Austria broadens scope of EMAS eligibility

Further non-industrial sectors allowed to join EU environmental management scheme

Austria has expanded the range of non-industrial organisations allowed to participate in the EMAS voluntary environmental management scheme for a second time. Under an ordinance passed last week by the environment and finance ministries, Austrian organisations in a further 19 non-industrial sectors will be able to join the EU scheme.

The expansion means that Austria has joined Germany and Denmark with the widest applicability of the EMAS scheme in the EU, according to the Austrian environment ministry. Apart from this, only Spain and the UK allow registrations from outside industrial sectors specified in the EMAS regulation, the ministry says.

Later this month, the European Commission is expected to call for a general extension of EMAS to non-industrial sectors when it proposes a revision of the scheme. Austria has decided to push ahead with its national expansion rather than wait for completion of the EU revision process, according to the Austrian environment ministry.

The ordinance is based on EU member states' right under the EMAS regulation to unilaterally expand the scope of its applicability within their borders. It opens up the scheme in Austria to firms in the road transport sector, construction companies, waste disposal sites, hospitals, schools and others. The ordinance also extends an existing funding programme to help small and medium sized companies gain EMAS registration to all non-industrial participating organisations.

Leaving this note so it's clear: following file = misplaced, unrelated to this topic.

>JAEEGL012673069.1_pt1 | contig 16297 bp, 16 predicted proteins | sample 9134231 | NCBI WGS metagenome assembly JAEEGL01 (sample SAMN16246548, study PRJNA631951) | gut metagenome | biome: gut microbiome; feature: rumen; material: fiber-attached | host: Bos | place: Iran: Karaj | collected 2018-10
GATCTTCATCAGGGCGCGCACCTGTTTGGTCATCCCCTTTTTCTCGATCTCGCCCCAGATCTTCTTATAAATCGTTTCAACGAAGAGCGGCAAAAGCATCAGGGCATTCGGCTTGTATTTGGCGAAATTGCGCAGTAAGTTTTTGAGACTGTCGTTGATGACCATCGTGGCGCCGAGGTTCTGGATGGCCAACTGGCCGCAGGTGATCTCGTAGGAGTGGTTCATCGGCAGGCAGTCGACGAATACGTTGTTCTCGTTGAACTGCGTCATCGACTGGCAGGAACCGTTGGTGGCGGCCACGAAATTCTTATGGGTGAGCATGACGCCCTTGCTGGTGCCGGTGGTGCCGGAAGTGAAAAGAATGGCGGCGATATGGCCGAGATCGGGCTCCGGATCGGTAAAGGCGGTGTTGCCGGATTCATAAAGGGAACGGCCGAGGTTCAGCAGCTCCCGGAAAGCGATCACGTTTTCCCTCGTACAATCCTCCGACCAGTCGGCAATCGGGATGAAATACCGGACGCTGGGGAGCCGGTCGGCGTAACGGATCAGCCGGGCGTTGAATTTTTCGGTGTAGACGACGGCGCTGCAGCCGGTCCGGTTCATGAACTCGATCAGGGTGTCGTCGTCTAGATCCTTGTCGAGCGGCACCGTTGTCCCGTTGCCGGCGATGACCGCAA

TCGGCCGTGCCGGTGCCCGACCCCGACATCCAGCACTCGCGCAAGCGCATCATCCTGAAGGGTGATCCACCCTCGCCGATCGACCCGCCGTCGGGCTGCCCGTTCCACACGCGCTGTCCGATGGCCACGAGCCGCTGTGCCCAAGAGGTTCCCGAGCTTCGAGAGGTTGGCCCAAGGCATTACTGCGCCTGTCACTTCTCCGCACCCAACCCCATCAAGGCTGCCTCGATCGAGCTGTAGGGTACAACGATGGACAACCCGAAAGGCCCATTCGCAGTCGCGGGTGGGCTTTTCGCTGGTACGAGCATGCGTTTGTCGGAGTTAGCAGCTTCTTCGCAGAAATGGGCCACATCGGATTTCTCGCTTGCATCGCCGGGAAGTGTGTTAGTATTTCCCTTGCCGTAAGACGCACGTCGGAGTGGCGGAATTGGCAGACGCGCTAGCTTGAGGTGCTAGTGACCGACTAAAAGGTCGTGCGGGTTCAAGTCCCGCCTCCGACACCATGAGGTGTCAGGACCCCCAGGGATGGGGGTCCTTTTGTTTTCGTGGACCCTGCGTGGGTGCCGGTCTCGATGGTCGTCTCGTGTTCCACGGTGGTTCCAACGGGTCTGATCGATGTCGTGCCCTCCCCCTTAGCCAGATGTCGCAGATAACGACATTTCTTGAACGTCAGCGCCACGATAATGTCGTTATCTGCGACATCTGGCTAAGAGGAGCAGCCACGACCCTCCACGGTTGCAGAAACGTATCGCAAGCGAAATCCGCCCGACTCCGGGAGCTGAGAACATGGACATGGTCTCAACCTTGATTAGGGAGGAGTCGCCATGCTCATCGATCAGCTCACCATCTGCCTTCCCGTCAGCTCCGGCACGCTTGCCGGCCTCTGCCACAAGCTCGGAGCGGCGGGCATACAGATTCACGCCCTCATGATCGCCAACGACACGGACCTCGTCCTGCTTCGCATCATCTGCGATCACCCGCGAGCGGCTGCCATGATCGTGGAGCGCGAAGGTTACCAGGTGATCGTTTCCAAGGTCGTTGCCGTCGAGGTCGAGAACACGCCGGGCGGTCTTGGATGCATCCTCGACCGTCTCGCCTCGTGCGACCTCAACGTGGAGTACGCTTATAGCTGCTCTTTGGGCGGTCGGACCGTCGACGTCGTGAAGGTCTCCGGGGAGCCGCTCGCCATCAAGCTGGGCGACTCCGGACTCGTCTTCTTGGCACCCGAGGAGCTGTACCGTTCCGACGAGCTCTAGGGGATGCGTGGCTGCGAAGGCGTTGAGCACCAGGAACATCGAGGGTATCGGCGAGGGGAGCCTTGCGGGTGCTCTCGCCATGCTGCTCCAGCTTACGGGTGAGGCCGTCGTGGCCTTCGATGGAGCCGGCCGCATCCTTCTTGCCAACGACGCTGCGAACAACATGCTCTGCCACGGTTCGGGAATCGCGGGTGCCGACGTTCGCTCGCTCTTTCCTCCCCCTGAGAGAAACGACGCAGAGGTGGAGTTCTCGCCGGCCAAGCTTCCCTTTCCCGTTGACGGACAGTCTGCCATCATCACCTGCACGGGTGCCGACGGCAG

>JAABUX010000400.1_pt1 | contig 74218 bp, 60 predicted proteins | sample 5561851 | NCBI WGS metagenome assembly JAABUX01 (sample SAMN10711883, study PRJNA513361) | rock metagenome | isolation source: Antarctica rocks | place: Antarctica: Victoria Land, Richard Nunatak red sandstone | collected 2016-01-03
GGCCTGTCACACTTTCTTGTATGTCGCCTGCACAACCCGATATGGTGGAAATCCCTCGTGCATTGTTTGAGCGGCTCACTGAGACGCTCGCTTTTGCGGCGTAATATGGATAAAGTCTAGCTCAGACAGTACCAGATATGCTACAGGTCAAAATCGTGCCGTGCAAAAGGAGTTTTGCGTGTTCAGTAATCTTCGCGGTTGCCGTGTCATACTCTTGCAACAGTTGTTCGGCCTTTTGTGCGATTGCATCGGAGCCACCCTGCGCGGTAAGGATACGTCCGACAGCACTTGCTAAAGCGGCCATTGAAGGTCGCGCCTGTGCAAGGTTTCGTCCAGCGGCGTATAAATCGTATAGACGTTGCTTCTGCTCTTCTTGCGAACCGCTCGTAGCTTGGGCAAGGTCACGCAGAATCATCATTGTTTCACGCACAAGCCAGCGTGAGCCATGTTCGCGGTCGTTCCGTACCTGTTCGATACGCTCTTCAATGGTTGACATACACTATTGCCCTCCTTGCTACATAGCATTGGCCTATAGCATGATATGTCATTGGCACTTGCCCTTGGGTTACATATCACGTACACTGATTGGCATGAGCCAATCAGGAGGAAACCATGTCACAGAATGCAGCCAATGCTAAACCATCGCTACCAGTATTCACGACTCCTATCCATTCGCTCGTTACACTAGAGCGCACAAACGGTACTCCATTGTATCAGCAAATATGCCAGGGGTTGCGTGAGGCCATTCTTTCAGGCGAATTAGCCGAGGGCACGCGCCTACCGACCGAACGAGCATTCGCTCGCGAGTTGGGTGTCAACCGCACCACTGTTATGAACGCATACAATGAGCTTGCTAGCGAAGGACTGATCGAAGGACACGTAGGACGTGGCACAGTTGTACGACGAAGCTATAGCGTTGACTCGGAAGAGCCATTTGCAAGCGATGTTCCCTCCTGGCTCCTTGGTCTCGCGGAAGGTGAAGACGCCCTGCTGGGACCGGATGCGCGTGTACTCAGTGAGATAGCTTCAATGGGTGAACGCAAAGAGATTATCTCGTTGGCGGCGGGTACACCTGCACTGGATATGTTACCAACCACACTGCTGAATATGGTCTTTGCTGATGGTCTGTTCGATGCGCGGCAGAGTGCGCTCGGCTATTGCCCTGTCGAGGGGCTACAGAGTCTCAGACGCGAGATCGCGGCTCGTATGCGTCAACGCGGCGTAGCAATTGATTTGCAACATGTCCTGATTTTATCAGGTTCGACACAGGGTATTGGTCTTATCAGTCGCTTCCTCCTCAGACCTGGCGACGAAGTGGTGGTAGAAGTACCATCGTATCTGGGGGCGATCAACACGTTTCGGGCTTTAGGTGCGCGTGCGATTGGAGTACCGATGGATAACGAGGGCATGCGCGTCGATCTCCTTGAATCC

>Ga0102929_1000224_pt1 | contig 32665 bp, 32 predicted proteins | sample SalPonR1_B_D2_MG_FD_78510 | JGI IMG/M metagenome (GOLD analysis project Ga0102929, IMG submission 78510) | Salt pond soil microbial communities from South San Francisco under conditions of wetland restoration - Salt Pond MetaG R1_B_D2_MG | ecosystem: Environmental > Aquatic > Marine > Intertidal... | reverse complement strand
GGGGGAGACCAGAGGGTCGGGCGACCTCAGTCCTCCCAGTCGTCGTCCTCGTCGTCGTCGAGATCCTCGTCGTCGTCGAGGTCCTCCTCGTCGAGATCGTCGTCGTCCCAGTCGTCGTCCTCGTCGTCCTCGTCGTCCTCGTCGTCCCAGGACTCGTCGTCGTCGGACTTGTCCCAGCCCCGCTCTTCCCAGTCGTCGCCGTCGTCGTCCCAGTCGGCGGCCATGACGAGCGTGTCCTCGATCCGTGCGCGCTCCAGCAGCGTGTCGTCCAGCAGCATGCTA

While pushing ahead with the expansion, the government admits that take up by non-industrial firms so far has been slow. There have been just six registrations since Austrian banking, shipping, and air transport firms were allowed to join the scheme in 1996, according to the environment ministry. This compares with total Austrian EMAS registrations of about 130 companies.

One difficulty, the ministry says, is the scheme's emphasis on individual site registration. This makes registration complicated and costly for businesses with many subsidiary branches, such as banks and retailers. However, an official stressed that Austria was committed to extending EMAS to new sectors.

Among other countries extending the scope of EMAS, Germany recently reported the EU's first health clinic to become EMAS registered. Germany already has over 100 non-industrial registrations, half of them in the retail sector. EMAS was expanded in Denmark last year to include public administrative bodies, forestry and horticulture, car repair shops, laundries, building cleaners and the tourism and transport sectors.

Meanwhile, Spain allows public administration and tourism, while the Spanish autonomous region of Catalonia also allows campsites and gas distributors. Experience in the UK has been almost entirely with local authorities, with over 20 registrations achieved so far.

Follow Up:
Austrian environment ministry, tel: +43 1 515 22; EMAS Helpdesk, tel: +32 2 511 2589.

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